As stated by Alexander Pope, “To err is human, to forgive divine.”

True forgiveness is probably one of the most difficult things to achieve as a human being because it means both acknowledging that we have been wronged by another and that it is better to let go for both our own wellbeing and for the welfare of the person who has hurt us. Forgiveness means closing a chapter and moving on. Making the choice to forgive can be a liberating practice. One that if practiced proactively can lead to a life filled with exquisite experiences. It is imperative to remember that forgiveness is only possible because we have a choice to forgive or not to forgive and no one can force us to do either. Forgiveness does not imply that we are condoning the behavior or letting someone off the hook. Forgiveness means that we are strong enough to move on from the old grudge. We can still condemn the action while seeing the human being behind the behavior. Forgiveness is not obtained with the click of our fingers. Rather, forgiveness is accomplished in stages and requires a great deal of will and hard work. What are the stages of forgiveness?

Stage One: Hurt — In this first stage you are filled with self justified anger. At some point you have been wounded and you are mad at and hurt by the person who wronged you. You blame the person who has wronged you for the sorrow that you feel.

Stage Two: Hate and Anger — The second stage towards forgiveness emerges when you realize that the hurt and anger you are feeling leaves you feeling badly. These feelings may be impacting your emotional balance and your physical health. At this stage you may begin to see the problem from the other person’s point of view.

Stage Three: Healing — The third stage of forgiveness comes when you make the choice to let go of the grievance you have been holding onto to allowing healing to occur. In this stage you may still feel the hurt but for shorter periods of time and then move to working towards repairing the relationship. In this case you decide to forgive because you have had some practice with it and see the clear benefits it provides in your life.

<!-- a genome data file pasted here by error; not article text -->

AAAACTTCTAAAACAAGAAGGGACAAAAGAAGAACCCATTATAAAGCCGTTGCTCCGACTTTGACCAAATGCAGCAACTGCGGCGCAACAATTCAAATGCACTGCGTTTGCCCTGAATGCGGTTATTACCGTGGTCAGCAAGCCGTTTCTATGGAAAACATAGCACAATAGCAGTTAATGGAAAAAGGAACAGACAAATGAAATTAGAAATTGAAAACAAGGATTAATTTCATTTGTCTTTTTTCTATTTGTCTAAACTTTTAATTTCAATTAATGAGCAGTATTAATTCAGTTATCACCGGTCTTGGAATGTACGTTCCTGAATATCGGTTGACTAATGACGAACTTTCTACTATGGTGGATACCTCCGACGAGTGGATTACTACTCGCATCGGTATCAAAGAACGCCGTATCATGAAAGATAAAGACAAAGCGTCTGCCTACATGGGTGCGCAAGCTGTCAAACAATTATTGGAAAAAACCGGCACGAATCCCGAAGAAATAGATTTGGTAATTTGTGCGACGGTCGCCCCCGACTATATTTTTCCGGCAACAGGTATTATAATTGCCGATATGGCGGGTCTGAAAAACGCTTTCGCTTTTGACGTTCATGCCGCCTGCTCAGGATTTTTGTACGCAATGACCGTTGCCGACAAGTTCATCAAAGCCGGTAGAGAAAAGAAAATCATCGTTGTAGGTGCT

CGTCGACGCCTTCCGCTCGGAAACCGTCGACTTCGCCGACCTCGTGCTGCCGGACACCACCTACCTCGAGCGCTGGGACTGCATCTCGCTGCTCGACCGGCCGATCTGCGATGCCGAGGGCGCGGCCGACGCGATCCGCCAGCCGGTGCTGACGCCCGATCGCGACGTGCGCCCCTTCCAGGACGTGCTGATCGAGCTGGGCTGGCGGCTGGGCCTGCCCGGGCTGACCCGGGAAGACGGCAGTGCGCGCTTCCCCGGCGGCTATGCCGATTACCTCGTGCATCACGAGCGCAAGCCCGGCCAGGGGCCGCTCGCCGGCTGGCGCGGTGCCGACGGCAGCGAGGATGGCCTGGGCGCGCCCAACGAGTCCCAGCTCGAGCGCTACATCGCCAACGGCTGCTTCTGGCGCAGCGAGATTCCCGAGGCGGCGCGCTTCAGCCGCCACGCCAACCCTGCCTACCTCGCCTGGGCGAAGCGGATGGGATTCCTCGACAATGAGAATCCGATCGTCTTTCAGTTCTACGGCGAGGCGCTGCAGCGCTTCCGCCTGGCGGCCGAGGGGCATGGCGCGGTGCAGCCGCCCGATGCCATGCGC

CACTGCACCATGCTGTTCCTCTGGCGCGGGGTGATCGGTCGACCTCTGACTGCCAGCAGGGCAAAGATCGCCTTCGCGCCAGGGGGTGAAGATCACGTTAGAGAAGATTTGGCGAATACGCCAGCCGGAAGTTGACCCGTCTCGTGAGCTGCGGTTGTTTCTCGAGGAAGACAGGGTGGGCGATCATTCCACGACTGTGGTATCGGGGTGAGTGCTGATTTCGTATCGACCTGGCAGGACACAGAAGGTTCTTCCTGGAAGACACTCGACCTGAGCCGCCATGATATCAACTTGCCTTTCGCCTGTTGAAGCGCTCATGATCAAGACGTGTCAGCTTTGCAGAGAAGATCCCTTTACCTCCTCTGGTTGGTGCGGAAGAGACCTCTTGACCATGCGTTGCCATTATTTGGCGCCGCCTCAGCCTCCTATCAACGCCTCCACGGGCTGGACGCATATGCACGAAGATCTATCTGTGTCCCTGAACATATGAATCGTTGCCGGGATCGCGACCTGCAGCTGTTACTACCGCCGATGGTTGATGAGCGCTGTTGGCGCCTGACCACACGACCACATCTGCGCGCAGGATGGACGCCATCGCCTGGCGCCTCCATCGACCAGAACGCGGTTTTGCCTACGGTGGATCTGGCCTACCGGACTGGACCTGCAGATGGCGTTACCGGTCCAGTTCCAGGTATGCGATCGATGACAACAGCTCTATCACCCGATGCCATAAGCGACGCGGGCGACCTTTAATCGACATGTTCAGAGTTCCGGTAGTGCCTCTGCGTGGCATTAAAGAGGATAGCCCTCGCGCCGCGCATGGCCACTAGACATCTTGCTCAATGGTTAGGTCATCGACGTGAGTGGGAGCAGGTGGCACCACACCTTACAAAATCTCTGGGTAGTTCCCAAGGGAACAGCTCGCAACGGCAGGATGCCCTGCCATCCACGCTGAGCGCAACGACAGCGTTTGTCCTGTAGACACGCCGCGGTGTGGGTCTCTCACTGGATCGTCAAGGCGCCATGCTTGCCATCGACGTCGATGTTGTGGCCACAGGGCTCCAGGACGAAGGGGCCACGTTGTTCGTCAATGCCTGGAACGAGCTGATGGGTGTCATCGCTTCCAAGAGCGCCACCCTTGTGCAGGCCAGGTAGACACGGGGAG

Stage Four: Coming Together — In this stage you cut away the wrong that was done to you and detach the person who has hurt from the pain you have felt. You then invite that person back into your mind in a fresh way as if a piece of history between you and them has been re-written allowing its grip on your memory to be broken.

According to Martin Luther King, “Forgiveness does not mean ignoring what has been done or putting a false label on an evil act. It means, rather, that the evil act no longer remains a barrier to the relationship.”

Sole Life Coaching, Pennington, New Jersey. 609-737-9980. email:esav@aol.com www.elizabethsavino.com

Elizabeth Savino is Personal Life Coach and founder of Sole Life Coaching located in Pennington, New Jersey. She specializes in working with women in transition and promoting empowerment to promote positive change. Elizabeth graduated from Bowling Green State University with a degree in Special Education. She has studied coaching through Mentor Coach and Coach U which are coaching schools that train individuals to become Certified Coaches recognized by the International Coach Federation of which she is also a member.

Facebook Comments